Nepal offers to play role of mediator between India and Pakistan

Kathmandu, NepalUpdated: Jan 25, 2020, 05:41 PM IST

File photo. Photograph:(Zee News Network)

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Tensions between India and Pakistan have spiked since India abrogated Article 370 of the Constitution to revoke the special status of Jammu and Kashmir in August last year.

Nepal on Saturday became the first South Asian nation to offer to "mediate" between India and Pakistan over Kashmir and cross-border terrorism with a Nepal government source underlining the importance of dialogue between the two arch-rivals to resolve their differences that could also lead to the revival of the SAARC.

Tensions between India and Pakistan have spiked since India abrogated Article 370 of the Constitution to revoke the special status of Jammu and Kashmir in August last year. India's decision evoked strong reactions from Pakistan, which downgraded diplomatic ties and expelled the Indian envoy.

"Peaceful talks and discussions are the best ways to resolve any problems. There may be contradictions and differences but it can be resolved through dialogue. If necessary, we can play the role of the mediator as Nepal is an independent, neutral and peace loving country," the source said here.

The source, however, said that better solution to resolve the issues would be to develop better dialogue between two countries.

"We can be instrumental, but it will be better (for the two sides) to develop direct contact," the source told a group of visiting Indian journalists.

Earlier this week, US President Donald Trump repeated his offer to "help" resolve the Kashmir issue between India and Pakistan during his meeting with Prime Minister Imran Khan on the sidelines of the World Economic Forum in Davos, Switzerland.

New Delhi maintains that there is no scope for any third-party mediation between India and Pakistan over Kashmir.

"When we come together, sit together and share views then things will be resolved. In every situation, we have to sit together and try to resolve the problem otherwise things can be deteriorated," the Nepalese source said.

Expressing concern over the uncertainty prevailing over the South Asian Association for Regional Cooperation (SAARC) summit, the source said the eight member grouping should be revitalised and misunderstandings should be removed.

"SAARC is not dead. It is alive. Only thing is that we have not met. Hope we can revive it," he said.

The last SAARC Summit in 2014 was held in Kathmandu, which was attended by Prime Minister Narendra Modi.

The 2016 SAARC summit was to be held in Islamabad. But after the terrorist attack on an Indian Army camp in Uri in Jammu and Kashmir on September 18 that year, India expressed its inability to participate in the summit due to "prevailing circumstances".

The summit was called off after Bangladesh, Bhutan and Afghanistan also declined to participate in the Islamabad meet.

In the last three years, India has been distancing itself from the SAARC, citing security challenge facing the region from terror networks based in Pakistan, which is also a member of the grouping.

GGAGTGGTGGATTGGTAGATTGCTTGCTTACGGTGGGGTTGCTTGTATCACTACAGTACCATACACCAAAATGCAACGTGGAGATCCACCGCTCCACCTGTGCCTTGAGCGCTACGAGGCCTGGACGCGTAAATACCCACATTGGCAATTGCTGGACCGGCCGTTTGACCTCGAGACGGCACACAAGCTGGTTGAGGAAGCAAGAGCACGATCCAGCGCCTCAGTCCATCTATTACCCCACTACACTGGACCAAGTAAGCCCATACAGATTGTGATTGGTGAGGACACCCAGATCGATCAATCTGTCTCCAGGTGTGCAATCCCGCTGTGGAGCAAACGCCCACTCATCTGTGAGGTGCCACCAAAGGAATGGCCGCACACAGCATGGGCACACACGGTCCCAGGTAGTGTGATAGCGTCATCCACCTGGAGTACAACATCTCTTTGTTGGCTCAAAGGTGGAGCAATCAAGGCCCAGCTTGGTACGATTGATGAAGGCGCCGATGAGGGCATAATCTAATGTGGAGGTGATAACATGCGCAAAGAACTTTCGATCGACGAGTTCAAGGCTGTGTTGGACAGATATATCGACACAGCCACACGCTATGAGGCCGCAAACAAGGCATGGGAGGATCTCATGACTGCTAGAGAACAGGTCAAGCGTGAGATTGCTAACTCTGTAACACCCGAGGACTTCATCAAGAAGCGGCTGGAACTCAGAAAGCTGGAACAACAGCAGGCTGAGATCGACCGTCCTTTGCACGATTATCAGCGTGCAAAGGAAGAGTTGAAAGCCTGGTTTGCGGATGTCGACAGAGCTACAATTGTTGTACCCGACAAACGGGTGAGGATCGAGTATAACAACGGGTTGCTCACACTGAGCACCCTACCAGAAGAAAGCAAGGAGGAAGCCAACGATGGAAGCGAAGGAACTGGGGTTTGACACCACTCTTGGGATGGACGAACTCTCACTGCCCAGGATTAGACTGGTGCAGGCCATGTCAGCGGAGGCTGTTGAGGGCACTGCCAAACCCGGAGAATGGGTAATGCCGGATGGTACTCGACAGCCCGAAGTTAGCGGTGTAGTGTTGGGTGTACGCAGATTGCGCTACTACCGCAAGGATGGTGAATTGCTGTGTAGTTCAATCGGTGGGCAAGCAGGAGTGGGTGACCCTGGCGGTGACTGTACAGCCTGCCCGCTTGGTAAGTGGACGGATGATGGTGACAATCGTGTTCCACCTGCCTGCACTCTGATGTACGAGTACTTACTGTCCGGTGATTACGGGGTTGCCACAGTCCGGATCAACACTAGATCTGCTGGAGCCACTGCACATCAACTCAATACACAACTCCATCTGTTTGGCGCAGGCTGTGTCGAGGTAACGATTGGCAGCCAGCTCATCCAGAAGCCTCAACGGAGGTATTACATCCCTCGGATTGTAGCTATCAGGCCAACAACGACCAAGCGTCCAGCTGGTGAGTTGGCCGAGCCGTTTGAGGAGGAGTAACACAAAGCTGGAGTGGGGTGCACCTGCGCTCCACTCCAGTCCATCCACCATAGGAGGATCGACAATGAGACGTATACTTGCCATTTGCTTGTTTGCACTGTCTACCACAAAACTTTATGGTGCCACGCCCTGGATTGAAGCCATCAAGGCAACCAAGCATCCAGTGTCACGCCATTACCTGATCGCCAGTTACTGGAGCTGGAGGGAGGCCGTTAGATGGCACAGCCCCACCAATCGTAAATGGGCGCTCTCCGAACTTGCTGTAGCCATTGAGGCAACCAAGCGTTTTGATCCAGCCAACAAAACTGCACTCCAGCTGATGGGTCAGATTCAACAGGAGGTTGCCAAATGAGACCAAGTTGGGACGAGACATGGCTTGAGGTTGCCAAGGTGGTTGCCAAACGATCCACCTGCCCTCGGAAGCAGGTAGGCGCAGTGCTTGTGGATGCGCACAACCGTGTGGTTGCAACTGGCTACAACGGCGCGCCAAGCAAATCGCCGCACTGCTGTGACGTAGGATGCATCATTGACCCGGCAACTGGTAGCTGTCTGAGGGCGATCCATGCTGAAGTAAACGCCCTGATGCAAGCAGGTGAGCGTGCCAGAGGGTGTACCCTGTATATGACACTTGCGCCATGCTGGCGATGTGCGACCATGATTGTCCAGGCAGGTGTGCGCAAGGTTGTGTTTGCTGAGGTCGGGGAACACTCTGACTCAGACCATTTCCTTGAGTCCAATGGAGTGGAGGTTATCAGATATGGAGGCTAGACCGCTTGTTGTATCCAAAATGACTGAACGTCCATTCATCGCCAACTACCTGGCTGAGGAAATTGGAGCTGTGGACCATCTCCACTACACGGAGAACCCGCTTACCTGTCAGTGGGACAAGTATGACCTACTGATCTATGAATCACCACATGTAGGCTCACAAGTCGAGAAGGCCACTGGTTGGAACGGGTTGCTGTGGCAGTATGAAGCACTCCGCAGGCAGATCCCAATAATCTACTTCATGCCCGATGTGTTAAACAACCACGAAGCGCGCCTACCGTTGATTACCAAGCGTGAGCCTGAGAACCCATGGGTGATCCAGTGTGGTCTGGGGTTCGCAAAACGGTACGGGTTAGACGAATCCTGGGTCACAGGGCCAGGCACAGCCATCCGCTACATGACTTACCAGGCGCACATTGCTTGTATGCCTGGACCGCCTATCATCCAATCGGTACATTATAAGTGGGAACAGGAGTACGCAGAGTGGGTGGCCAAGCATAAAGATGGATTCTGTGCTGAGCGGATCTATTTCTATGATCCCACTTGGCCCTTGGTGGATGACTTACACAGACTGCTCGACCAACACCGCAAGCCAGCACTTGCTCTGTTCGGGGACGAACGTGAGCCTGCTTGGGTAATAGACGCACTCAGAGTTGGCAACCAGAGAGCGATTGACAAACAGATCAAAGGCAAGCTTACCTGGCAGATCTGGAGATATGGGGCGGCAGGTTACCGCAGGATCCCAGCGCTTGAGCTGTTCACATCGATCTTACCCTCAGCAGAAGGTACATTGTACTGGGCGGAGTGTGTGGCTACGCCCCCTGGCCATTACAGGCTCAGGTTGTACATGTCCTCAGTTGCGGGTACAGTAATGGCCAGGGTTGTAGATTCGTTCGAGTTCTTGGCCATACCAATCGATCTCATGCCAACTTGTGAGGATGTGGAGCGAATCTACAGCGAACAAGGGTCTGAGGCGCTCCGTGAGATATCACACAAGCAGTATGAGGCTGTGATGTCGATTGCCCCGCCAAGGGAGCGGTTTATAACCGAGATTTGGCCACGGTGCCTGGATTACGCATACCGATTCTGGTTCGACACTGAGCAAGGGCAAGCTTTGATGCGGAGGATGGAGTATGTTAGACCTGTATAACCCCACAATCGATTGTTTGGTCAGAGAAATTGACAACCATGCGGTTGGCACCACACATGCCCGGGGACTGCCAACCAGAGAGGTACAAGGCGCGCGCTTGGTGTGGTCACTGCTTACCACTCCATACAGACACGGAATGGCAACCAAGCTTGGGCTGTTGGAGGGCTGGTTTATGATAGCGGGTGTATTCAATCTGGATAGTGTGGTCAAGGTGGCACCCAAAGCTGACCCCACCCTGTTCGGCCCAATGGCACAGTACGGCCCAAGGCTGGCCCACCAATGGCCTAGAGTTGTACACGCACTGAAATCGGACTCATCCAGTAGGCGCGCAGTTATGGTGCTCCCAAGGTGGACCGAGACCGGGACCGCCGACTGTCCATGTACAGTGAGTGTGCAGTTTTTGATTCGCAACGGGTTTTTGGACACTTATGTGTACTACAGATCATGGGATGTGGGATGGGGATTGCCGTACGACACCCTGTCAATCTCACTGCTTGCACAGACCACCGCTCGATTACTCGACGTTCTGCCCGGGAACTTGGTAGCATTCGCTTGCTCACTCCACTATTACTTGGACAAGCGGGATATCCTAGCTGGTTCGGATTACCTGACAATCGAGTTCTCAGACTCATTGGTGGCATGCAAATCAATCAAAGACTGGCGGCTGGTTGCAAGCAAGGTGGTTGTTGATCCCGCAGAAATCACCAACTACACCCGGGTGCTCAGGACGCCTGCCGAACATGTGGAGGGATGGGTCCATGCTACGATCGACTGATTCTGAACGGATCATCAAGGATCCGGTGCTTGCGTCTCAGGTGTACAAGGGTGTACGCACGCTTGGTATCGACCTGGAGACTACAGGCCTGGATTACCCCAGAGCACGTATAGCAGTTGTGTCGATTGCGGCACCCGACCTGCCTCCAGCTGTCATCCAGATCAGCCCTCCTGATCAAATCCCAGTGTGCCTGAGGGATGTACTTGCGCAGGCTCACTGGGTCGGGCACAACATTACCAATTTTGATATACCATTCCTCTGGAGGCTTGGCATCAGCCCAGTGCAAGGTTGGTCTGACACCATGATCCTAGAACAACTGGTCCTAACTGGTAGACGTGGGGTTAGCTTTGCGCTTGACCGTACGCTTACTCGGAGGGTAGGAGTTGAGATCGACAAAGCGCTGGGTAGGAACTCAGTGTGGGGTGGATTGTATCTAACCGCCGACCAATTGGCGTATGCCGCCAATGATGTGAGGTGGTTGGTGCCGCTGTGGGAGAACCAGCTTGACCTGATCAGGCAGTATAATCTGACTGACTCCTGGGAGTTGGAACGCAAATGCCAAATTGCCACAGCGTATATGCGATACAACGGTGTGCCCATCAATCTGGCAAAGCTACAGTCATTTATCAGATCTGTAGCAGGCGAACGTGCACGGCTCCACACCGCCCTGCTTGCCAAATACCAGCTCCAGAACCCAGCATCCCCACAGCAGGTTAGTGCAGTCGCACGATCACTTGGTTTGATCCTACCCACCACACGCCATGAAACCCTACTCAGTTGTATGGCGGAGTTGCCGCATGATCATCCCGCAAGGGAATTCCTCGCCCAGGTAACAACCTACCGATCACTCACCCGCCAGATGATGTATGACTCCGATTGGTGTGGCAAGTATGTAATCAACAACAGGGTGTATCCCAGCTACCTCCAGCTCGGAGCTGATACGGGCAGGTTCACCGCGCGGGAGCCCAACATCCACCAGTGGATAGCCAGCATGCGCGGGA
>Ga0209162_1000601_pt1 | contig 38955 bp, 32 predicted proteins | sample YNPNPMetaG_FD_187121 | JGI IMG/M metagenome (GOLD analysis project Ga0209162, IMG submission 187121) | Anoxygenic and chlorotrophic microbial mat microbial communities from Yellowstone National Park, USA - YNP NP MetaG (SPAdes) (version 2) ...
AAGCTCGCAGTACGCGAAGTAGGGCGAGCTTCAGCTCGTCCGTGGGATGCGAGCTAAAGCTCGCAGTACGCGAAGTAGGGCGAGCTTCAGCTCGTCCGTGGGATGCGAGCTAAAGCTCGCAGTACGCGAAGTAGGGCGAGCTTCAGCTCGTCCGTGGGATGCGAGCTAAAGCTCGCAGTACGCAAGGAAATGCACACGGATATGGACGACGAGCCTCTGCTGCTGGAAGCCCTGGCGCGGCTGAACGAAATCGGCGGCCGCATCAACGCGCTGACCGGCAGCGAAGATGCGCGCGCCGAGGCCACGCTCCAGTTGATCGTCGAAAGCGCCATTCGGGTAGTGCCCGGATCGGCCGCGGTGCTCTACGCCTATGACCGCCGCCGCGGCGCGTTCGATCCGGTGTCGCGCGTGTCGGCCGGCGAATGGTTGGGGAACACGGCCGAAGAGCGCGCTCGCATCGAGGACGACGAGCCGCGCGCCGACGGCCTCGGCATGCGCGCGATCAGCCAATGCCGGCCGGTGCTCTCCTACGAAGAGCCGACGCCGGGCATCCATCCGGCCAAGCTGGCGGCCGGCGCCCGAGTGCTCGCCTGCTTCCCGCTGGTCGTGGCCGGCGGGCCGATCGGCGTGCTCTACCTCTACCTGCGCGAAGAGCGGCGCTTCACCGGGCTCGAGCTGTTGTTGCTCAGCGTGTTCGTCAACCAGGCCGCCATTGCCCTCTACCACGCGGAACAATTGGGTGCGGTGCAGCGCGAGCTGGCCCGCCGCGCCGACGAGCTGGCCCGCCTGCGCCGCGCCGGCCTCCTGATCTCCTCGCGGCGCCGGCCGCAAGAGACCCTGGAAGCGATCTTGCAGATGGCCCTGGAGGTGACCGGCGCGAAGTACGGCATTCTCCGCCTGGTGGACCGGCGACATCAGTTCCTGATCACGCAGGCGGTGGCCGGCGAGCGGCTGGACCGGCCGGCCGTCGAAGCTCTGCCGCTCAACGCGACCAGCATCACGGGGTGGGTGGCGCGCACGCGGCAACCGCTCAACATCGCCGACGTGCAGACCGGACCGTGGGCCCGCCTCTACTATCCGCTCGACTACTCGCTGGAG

Nepal is still the Chairman of the SAARC because of the postponement of the 2016 summit in Islamabad.

On Friday, Nepal's Foreign Minister Pradeep Kumar Gyawali said his country is "ready and eager" to handover the position to Pakistan.

The source said that there was no link between SAARC and terrorism, a major issue between India and Pakistan that led to the cancellation of the 2016 summit.

"We are strongly against all forms and manifestations of terrorism. But there is no relationship between the two (SAARC and terrorism). We cannot connect the two issues," the source said.

Nepal, India, Pakistan, the Maldives, Bhutan, Bangladesh, Sri Lanka and Afghanistan are the members of the SAARC.

Identifying terrorism as a common threat to peace loving countries, the source said, "We have to deal with the issue of terrorism".

"I think that misunderstandings should be narrowed down and SAARC should be revitalised. It would be better to revise SAARC. I have told India that SAARC should be revitalised. We can find out amicable solutions," the source said.

SAARC summits are usually held biennially and hosted by member states in alphabetical order. The member state hosting the summit assumes the Chair of the Association.
On the boundary issue with India, the source said the two countries can discuss any issue based on "truth, evidences and facts".

India in November released fresh maps of the newly-created union territories of Jammu and Kashmir, and Ladakh. In the maps, Pakistan-occupied Kashmir is part of Jammu and Kashmir, while Gilgit-Baltistan is in Ladakh.

Nepal claimed that Limpiyadhura, Lipulek and Kalapani areas were shown under India's territory even though they lie within the Nepalese territory.

India has said the new map accurately depicts its sovereign territory and it has in no manner revised its boundary with Nepal.

"We can resolve any issue if we discuss. Sometimes some issues are left unresolved. We should not keep something in mind and don't speak out. This is not the situation now," the source said.

"We can share and discuss openly, including on the border issue. We are developing our friendly ties in a new track and depth," he said, adding that the leaders of the two sides have developed very good relations and taken the bilateral ties to the next level.

On National Register of Citizens (NRC) and its possible impact on Nepali speaking people and Gorkhas, the source said Nepal has been reassured by the statement of Defence

Minister Rajnath Singh that it would not have any impact on them.

"This is an issue of India and the people of India and they will resolve themselves," he added.